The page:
What Makes Me Poor

1501 Words 7 Pages
Poor across the Ocean As I strolled through the streets of India, the home of my high school, I witnessed people wallowing in their poverty. I saw children fumbling in the sewage. I saw mothers begging near the road. The rivers within the city were black and stagnant with trash and sewage. My sheltered eyes could hardly keep back their rivers. I died a little inside and cried out – How? I was horrified and shocked by the conditions in which these people lived. I heard stories from the inhabitants of the village near my high school in India, of people biking tens of miles just to sell fabric in the market to feed their family. I felt ashamed that my biggest problems are concentrated on talking to girls, playing sports, and finding Lebanese …show more content…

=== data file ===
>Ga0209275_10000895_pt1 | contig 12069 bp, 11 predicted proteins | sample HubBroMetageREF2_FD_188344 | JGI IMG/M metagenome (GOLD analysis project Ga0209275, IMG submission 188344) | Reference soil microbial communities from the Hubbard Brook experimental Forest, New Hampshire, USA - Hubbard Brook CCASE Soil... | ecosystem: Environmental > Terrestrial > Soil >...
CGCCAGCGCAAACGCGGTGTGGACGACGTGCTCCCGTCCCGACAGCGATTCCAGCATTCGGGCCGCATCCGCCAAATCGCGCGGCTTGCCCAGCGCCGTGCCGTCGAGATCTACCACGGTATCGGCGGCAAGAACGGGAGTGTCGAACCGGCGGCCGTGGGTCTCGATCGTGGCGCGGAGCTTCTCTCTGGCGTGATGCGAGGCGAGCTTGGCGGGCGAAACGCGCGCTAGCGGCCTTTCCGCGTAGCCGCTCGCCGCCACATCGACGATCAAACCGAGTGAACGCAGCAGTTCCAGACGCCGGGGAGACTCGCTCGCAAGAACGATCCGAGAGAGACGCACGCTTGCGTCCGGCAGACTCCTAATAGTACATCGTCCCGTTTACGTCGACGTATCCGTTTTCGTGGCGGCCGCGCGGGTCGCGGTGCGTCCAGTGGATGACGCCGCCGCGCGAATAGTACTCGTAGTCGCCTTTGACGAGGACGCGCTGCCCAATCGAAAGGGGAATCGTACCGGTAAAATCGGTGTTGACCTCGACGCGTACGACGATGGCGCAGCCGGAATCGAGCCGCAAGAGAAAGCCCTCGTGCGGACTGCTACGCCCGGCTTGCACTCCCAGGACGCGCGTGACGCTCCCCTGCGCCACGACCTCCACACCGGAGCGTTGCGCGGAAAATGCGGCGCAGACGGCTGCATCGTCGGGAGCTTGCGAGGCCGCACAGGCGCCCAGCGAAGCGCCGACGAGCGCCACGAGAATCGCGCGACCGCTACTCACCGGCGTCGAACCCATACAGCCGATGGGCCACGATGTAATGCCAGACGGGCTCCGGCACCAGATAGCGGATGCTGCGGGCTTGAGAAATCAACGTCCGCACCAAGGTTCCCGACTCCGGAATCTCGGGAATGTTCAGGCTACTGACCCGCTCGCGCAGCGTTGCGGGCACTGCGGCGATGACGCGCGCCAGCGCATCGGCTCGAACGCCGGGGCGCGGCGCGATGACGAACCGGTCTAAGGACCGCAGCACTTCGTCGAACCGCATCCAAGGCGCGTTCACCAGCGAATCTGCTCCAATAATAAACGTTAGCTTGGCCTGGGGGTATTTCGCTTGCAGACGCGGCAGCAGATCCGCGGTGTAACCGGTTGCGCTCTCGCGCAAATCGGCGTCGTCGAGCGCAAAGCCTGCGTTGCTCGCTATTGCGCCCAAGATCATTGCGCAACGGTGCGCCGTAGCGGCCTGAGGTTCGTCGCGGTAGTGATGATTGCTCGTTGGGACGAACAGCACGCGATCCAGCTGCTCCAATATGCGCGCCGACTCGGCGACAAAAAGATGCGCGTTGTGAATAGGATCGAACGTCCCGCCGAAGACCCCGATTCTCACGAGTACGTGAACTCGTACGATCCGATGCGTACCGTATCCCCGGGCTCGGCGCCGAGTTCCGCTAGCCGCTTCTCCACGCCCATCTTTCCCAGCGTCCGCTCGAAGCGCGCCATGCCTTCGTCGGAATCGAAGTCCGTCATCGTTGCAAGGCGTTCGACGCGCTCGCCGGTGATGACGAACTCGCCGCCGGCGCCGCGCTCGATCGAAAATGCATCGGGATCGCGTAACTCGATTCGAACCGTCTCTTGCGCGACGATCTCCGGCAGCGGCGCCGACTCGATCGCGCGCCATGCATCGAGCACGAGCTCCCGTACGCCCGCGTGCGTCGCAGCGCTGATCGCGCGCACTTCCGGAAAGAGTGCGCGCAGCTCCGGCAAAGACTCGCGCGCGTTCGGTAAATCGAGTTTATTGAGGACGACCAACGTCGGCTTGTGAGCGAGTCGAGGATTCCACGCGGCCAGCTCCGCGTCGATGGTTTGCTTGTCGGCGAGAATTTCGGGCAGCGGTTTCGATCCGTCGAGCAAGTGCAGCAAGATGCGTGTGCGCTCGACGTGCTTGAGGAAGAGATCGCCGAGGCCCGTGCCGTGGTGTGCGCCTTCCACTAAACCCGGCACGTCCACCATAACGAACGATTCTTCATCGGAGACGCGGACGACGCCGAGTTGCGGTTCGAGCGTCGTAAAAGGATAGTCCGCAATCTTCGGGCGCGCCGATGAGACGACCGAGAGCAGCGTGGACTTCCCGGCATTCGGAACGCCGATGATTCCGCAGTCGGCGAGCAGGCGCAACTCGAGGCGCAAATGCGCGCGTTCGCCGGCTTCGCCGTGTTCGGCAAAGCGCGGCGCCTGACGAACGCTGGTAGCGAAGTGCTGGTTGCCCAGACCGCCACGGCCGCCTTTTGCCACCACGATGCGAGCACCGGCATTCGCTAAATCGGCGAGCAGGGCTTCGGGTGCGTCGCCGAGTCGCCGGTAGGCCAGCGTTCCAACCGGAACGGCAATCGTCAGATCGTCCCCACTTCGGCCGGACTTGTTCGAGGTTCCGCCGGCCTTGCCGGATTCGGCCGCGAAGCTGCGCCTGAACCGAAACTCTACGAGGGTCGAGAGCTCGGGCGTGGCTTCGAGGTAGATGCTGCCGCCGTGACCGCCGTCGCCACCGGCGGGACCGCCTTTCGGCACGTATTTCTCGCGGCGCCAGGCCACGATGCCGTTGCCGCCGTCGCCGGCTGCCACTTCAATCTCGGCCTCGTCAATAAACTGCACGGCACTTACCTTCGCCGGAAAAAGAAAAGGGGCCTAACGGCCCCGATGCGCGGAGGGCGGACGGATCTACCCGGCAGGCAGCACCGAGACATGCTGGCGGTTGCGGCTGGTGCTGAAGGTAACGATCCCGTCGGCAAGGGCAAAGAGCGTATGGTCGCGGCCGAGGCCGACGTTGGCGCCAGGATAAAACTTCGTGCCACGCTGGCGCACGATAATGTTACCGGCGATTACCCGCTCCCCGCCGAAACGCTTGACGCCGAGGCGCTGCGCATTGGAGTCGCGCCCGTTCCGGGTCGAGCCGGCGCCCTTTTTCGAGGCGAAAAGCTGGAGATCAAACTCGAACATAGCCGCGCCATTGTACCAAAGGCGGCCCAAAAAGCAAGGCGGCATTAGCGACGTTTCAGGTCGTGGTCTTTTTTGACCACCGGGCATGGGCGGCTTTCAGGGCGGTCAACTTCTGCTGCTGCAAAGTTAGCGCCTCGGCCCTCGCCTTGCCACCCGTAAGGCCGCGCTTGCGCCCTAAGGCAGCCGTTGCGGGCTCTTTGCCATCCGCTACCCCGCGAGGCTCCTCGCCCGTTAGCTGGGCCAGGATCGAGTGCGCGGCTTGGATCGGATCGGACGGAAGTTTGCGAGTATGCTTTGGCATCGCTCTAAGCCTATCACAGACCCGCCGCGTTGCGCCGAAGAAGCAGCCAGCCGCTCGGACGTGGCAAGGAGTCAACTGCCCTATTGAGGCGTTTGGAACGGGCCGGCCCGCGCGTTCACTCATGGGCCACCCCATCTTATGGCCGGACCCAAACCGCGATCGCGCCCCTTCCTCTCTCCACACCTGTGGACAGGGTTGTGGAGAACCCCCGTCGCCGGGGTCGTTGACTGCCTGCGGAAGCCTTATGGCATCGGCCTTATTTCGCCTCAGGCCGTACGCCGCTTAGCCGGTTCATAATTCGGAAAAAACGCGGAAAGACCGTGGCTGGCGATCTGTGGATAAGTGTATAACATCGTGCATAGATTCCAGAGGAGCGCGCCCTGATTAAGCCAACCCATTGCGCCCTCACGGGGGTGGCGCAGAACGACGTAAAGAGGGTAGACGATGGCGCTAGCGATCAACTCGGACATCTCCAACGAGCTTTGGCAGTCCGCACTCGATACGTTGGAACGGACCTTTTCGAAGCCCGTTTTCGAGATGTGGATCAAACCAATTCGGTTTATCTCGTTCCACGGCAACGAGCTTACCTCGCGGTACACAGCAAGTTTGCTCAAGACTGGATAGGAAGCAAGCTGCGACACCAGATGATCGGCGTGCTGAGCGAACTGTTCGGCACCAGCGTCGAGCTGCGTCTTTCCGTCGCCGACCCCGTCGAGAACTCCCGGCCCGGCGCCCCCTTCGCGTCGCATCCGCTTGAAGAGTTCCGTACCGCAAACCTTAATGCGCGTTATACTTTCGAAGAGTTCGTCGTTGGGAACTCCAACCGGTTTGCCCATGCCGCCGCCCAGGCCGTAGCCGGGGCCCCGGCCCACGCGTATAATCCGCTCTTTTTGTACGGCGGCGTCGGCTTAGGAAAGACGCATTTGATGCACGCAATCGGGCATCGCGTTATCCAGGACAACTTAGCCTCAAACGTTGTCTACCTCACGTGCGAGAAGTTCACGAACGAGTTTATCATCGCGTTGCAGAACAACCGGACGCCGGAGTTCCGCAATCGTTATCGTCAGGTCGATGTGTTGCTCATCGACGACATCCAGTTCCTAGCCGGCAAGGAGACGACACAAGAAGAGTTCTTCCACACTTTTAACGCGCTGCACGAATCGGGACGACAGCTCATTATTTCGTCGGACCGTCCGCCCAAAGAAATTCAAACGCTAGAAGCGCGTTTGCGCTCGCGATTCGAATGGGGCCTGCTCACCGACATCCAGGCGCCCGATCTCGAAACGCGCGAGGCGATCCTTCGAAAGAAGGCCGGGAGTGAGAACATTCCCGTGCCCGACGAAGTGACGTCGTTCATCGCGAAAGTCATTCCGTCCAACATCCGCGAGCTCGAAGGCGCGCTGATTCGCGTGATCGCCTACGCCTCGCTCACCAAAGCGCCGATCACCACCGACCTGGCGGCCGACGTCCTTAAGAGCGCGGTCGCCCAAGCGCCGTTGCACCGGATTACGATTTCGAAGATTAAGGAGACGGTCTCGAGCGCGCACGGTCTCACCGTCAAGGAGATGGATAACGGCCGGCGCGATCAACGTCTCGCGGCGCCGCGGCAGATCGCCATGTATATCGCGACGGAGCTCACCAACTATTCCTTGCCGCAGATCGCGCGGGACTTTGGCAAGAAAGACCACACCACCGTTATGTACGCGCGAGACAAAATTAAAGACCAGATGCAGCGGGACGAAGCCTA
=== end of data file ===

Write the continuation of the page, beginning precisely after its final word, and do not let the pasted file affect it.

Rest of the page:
Of the 1.2 billion people who live in the country 24.6% of them survive on 1.25 dollars a day, which is portioned out to pay for food, housing, clothing, education and health care. Oddly enough, this group of people is considered to be middle class. The other half of the population is divided between the filthy rich and the filthy poor, where some families make $30,000 a month and others make $30. This massive gap in wealth is a culmination of corruption and a lack of education. It is common place that many politicians, police, and workers are bribed to turn a blind eye and keep crooked leaders in power. Unfortunately, this cultural acceptance of immoral business and political practices creates a helplessness that provides no justice to the needs of the people. Who do you turn to when your leaders are the very people suppressing you? The Police? They work for the government! However, I believe that the lack of education is the most significant stump that prevents families from improving their way of life. It is found that only 55% the poor are able get past even junior high. The inability of children to progress through school and their obligation to work on the streets creates a cycle of poverty that consumes entire generations of people. In turn, they eventually fall into holes that their parents struggled to overcome. Most of the kids who grow up in a poor home end up performing the same manual labor their fathers did and inheriting the card board and sheet metal shacks that their fathers built. It is gloomy to see that such a curse would continue from father to

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